Samira Kiani’s interest in art and storytelling began at a young age, when she was growing up in Iran. After starting her own lab at Arizona State University working on CRISPR gene editing technology, she saw an opportunity to connect science with these interests. There were “all these serious ethical debates, and I thought, ‘What if I made a film about this?’” Kiani says, a 2019-20 AAAS Leshner Public Engagement Fellow. Three years later, she is close to that goal, and has learned a lot about the challenges of filmmaking. Despite it being a “second full-time job,” she loves it, and her institutions (she is now an associate professor in the department of pathology at the University of Pittsburgh School of Medicine) have been very supportive.
After finishing medical school, Kiani spent time pursuing her other interests, including through an internship at a PBS station in Seattle, before deciding to focus on science. When she had her idea for a film about CRISPR, it was through a friend she met at PBS who had also moved to Arizona that she was introduced to Cody Sheehy, a filmmaker at Arizona State University.
Kiani succeeded in interesting Sheehy in her idea, and convinced him of her willingness to put in the time needed. While her goal had been to talk about the science and ethics of CRISPR technology, she realized the film needed to primarily be about people – especially because Kiani wanted to reach audiences who might be interested in a more entertainment-style documentary film, rather than those who might watch a PBS-style educational piece. They set about finding interesting characters to follow, and tried to be there to capture important moments in their lives. “You have to be patient and let the story take you where it goes,” she explains.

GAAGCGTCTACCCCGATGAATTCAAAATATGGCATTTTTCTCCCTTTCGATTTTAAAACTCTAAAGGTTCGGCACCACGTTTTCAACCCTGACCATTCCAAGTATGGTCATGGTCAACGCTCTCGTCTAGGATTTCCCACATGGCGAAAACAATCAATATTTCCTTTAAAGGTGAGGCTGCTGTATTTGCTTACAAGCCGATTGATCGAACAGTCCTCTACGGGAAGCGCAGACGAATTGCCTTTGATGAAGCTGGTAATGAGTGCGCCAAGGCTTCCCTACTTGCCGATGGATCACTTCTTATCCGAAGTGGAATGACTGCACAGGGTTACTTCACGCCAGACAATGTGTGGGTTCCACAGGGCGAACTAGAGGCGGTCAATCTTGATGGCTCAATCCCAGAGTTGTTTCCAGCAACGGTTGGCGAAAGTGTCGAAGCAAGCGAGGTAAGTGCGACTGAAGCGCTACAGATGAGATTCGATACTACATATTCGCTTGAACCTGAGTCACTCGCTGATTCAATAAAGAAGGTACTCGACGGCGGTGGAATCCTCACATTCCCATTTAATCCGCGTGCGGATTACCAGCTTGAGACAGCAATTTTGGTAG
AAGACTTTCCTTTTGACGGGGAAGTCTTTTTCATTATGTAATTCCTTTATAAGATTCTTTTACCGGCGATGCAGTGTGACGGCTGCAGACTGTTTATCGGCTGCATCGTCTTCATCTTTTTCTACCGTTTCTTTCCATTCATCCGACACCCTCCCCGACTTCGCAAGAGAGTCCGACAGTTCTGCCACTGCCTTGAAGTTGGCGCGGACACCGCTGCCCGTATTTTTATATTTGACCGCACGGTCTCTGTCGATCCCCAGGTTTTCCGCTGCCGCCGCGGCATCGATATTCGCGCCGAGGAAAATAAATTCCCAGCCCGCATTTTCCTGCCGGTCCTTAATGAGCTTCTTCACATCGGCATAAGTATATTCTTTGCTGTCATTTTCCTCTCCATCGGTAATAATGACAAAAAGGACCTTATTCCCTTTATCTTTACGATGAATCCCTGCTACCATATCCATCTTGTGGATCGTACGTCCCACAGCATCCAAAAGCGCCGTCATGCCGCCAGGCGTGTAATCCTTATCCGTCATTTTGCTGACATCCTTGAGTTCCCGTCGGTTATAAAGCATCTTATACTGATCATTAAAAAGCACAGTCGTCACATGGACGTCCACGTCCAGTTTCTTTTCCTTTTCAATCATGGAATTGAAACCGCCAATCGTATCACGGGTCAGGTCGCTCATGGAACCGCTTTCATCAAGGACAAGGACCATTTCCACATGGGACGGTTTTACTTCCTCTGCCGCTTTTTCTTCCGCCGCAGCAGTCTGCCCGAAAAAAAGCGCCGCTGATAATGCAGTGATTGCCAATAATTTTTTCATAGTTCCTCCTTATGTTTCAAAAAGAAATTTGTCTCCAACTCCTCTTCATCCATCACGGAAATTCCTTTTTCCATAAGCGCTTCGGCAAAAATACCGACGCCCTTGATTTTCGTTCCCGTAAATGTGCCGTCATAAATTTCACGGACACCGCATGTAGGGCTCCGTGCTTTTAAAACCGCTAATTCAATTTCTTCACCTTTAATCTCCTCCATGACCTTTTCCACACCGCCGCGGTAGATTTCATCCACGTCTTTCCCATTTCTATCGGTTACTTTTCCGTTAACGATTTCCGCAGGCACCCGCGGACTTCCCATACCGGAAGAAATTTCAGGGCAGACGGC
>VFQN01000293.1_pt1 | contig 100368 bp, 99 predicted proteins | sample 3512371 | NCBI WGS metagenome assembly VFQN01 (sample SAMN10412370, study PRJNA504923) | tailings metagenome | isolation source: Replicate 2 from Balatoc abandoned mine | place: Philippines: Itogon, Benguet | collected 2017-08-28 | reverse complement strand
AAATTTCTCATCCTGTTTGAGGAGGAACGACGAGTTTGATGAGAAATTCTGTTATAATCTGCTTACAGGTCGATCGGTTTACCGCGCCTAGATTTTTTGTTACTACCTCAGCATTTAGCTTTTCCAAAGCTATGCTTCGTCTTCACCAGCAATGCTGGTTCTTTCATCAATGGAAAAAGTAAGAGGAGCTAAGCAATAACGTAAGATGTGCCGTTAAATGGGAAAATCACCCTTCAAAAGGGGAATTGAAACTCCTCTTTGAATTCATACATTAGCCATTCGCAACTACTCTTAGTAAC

After creating an initial rough cut, they showed it to well-established producers in the film industry, who helped them raise money to further develop it. Kiani and Sheehy are now revising the focus of the film with input and assistance from other professional filmmakers, and expect to roll it out at film festivals within the next year.
“Modifying the human genome is a very complex thing, and understanding that complexity allows us to make better decisions,” says Kiani. She hopes her film will help convey that there are very beneficial uses of gene editing technology, such as those for treating disease, but there are also other outcomes we could pursue, but shouldn’t. Editing the germline itself -- the cells in the body that pass genetic information to offspring -- has consequences for future generations that we don’t yet understand, she explains. There are also issues with access and inequality. Kiani wants to encourage [or facilitate?] a more inclusive conversation about these topics.
“Films can bring people to the table, but the actual conversation has to happen elsewhere,” Kiani points out. This is the impetus behind Tomorrow Life, an online platform she and Sheehy are creating through his new company, Filmstacker. The website contains vetted “stacks” of one-minute film clips that people can use and recombine to highlight parts of the story they find most relevant, then share on social media. They are inviting teams of filmmakers, scientists and members of the public to contribute short films, and will be vetting the mini-films before they can be shared. They are collaborating with an international science film festival on a first big, virtual event next spring.
Kiani already has ideas for another film with Sheehy about space exploration and preparing for future life in space. Part of what motivates her is that “the stories you learn, they make you appreciate that life has much deeper meaning than just what I experience every day in my life. I want to communicate those deeper meanings about life and human experience, and I am grateful to have this opportunity to do that.”
The AAAS Leshner Leadership Institute was founded in 2015 and operates through philanthropic gifts in honor of CEO Emeritus Alan I. Leshner. Each year the Institute provides public engagement training and support to 10-15 mid-career scientists from an area of research at the nexus of science and society